Animation created but its unreadable

Hi i have a small animation created,
and its simply unreadable by Media player or Windows movie maker, only yhe almighty
vlc can play it, but i have no chance to manipulate the avi …

heres the link,
in short about animation, its a red robot that wakes up.

greets equal

ps: his hand should be orange, as set in blender and rendert also, but in the avi their intensive red

Yeah, you should be rendering to a sequence first. Don;t even bother rendering to movie formats with Blender, it really does not work. At least on Windows. Some people have had luck on Linux using FFMPEG, however. But then you are stuck with an MPEG. Why spend all that time rendering a crisp fine frame only to have it crunched down to blockyness.

hm, maybe i said it wrong, its not a loooong movie, its just a rly short scene.
the point is its unusable, i want to join other scenes and sounds etc, but its unusable atm,
but i re-render it atm to another format, i think it was AVI raw or Avi codec, em not sure,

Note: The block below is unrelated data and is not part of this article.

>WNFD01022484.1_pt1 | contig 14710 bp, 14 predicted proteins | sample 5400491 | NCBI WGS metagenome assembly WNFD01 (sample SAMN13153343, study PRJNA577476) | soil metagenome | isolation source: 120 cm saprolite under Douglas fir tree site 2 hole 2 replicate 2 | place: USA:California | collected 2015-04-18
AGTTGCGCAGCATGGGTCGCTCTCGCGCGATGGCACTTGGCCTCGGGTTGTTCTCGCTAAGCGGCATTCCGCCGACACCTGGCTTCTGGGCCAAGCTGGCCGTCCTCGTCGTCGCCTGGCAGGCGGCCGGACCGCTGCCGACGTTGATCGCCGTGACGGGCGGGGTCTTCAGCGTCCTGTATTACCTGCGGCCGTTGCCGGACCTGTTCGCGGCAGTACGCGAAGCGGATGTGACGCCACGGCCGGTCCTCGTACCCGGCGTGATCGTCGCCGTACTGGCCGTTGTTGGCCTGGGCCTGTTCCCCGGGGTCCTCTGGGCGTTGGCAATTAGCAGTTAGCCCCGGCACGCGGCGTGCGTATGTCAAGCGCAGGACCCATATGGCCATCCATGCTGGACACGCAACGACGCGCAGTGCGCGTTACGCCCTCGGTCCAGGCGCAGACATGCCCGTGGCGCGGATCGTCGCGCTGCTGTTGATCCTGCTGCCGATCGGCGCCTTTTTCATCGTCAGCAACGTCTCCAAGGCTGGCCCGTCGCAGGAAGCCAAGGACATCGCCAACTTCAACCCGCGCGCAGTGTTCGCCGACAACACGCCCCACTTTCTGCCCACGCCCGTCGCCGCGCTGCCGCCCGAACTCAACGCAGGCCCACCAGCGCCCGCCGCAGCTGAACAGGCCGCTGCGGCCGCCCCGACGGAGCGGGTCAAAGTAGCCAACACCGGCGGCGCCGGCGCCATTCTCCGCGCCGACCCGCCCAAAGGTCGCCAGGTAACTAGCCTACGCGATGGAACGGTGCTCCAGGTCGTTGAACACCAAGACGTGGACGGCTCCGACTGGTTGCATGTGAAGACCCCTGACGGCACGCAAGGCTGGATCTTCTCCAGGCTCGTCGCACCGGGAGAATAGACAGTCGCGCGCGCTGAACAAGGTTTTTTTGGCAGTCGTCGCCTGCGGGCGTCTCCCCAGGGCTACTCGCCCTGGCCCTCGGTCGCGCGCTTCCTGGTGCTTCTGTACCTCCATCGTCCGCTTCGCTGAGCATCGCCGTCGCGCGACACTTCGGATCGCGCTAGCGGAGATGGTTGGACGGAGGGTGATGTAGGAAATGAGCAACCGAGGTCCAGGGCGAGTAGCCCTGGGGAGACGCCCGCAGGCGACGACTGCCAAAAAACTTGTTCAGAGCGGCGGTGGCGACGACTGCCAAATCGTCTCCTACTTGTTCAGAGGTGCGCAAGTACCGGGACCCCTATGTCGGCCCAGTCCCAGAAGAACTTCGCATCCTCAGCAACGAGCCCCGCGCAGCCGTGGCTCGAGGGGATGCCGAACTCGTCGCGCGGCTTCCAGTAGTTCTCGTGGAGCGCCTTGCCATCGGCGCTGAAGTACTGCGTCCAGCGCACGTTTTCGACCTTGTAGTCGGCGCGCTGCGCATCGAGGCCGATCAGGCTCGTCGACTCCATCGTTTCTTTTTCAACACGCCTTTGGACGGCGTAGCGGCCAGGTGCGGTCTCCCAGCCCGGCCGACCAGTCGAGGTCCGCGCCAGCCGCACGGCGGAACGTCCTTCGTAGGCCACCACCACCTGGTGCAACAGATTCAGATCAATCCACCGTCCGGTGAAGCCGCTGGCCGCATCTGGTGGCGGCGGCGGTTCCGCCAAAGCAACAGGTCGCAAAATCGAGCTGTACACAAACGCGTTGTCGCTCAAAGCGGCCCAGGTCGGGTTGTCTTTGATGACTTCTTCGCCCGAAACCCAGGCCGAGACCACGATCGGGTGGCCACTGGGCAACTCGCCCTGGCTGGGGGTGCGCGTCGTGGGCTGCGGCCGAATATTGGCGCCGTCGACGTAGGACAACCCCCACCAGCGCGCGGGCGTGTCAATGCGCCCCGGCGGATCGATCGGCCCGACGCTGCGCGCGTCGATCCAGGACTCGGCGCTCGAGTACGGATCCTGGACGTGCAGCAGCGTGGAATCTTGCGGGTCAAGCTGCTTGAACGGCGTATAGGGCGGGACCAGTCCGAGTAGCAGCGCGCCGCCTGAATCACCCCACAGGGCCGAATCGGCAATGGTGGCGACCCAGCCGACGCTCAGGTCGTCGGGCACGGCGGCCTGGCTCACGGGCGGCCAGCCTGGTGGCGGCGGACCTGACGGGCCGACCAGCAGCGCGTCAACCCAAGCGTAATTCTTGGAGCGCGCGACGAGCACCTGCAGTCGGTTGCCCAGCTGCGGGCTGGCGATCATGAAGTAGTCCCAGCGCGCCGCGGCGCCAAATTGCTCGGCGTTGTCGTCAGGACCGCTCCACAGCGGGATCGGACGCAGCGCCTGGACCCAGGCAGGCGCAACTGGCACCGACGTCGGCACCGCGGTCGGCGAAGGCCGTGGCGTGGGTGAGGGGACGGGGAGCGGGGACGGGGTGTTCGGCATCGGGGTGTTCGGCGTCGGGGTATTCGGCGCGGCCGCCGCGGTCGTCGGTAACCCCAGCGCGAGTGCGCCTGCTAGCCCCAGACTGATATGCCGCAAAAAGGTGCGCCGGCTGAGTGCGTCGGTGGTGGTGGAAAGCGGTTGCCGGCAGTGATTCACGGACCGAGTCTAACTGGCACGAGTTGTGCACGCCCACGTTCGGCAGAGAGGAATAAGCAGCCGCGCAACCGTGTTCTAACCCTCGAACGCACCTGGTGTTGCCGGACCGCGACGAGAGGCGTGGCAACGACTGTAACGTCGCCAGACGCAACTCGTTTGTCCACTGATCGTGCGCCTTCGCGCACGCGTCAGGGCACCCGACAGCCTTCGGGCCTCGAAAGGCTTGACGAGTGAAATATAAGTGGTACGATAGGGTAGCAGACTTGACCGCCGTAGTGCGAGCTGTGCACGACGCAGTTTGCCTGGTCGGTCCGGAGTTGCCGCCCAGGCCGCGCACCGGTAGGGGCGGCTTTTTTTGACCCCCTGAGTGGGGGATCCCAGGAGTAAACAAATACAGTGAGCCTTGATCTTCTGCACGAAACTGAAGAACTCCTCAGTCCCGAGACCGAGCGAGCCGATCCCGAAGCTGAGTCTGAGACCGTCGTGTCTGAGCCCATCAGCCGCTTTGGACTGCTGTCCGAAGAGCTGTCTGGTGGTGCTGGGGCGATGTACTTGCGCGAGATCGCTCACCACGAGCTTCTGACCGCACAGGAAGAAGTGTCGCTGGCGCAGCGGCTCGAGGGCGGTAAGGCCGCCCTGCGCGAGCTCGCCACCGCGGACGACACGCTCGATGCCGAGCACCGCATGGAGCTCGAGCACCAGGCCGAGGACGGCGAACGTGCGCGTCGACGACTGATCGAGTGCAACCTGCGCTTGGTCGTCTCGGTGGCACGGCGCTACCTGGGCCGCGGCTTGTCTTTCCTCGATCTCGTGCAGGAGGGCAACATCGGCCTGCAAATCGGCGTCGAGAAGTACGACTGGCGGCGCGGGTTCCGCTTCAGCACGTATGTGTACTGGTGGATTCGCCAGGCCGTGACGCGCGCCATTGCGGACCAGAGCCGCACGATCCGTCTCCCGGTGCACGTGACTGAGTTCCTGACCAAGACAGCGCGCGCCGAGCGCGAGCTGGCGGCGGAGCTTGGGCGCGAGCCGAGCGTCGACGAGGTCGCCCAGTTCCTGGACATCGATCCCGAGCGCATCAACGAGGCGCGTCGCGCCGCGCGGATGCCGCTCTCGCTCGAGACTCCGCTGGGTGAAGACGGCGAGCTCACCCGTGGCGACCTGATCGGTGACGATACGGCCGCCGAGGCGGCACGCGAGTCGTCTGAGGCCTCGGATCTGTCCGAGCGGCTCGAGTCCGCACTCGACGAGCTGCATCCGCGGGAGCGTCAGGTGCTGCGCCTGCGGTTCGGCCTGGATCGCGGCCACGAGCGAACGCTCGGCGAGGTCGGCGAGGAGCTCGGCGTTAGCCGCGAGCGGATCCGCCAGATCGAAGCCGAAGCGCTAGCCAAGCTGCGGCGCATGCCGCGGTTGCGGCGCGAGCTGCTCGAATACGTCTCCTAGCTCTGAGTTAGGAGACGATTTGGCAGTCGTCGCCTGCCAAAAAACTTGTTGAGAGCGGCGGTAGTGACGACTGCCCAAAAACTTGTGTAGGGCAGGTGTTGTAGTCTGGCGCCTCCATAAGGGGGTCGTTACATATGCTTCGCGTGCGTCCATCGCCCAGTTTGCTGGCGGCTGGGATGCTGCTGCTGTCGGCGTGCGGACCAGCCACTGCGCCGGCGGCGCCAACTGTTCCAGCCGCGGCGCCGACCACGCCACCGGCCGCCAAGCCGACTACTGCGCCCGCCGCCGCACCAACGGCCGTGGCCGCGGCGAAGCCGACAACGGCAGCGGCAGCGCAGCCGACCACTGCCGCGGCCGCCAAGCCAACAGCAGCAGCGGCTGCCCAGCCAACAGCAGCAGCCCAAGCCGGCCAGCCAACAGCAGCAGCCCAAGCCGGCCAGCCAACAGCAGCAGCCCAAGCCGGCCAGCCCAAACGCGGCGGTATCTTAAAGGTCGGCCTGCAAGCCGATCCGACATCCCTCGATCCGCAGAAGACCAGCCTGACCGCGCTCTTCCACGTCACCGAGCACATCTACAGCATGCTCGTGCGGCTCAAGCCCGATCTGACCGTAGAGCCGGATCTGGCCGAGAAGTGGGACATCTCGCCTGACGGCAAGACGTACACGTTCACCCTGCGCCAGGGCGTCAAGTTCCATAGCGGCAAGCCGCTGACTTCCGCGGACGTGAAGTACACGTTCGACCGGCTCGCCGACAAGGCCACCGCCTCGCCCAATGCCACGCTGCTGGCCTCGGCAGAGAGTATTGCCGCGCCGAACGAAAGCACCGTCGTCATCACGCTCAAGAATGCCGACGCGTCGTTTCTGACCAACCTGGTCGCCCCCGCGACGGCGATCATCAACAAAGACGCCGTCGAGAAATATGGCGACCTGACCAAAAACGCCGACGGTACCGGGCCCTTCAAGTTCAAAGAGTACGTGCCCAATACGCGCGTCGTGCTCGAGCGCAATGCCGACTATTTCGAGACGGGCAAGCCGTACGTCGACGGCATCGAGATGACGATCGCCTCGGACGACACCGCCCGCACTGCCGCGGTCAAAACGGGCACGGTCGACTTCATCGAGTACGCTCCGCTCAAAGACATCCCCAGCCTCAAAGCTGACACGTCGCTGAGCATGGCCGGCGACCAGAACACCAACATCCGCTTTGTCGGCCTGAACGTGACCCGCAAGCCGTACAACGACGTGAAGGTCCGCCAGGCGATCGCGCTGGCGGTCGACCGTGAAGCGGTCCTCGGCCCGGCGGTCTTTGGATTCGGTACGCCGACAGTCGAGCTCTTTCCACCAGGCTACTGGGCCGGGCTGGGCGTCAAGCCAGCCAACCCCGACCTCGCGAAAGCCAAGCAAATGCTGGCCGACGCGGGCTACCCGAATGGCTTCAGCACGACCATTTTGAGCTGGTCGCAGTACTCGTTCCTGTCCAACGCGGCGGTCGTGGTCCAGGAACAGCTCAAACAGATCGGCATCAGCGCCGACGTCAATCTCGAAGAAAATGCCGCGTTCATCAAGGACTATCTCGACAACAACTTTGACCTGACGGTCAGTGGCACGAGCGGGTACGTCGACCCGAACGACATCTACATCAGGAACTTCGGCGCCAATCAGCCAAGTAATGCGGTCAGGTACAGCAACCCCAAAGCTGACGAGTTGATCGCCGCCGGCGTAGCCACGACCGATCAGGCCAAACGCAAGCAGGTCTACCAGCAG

is there a difference between those?

Gotta disagree with that, at least using Blender 2.46 and 2.48. Though I agree that rendering to an image sequence is a better way to go, since it does provide greater control over quality throughout the production process, the movie formats Blender provides work fine if set up properly and you have the necessary codecs on board.

I routinely do outputs directly to .avi using the Xvid codec, also to Quicktime/H.264, and also using FFMPEG/Xvid when I want to review both sound and pic. All work exactly as expected. The Xvid codec is widepsread nowadays, and my uploads of avi’s that use it are immediately recognized by Vimeo for conversion. They playback in VLC just fine as well.

There’s a lot more variation in the way players display the result than in the way Blender records it. I use Virtual Dub for my principle player utility because it has great playback fidelity in the picture and sound, even for FFMPEGs out of Blender. WMP sux the root, and even VLC can add a buttload of contrast and lose both shadow and highlight detail, as well as looking a bit fuzzy compared to the VDub playback. This has nothing to do with the recorded .avi, but rather with how the players use the data, and that’s dependent on their codec implementations among other things.

That some avi’s don’t play for certain players is usually a matter of codec choices – your player has to recognize and be able to use the codec used for the recording – and may also be because no codec was used, and the .avi is uncompressed, which will choke just about any player.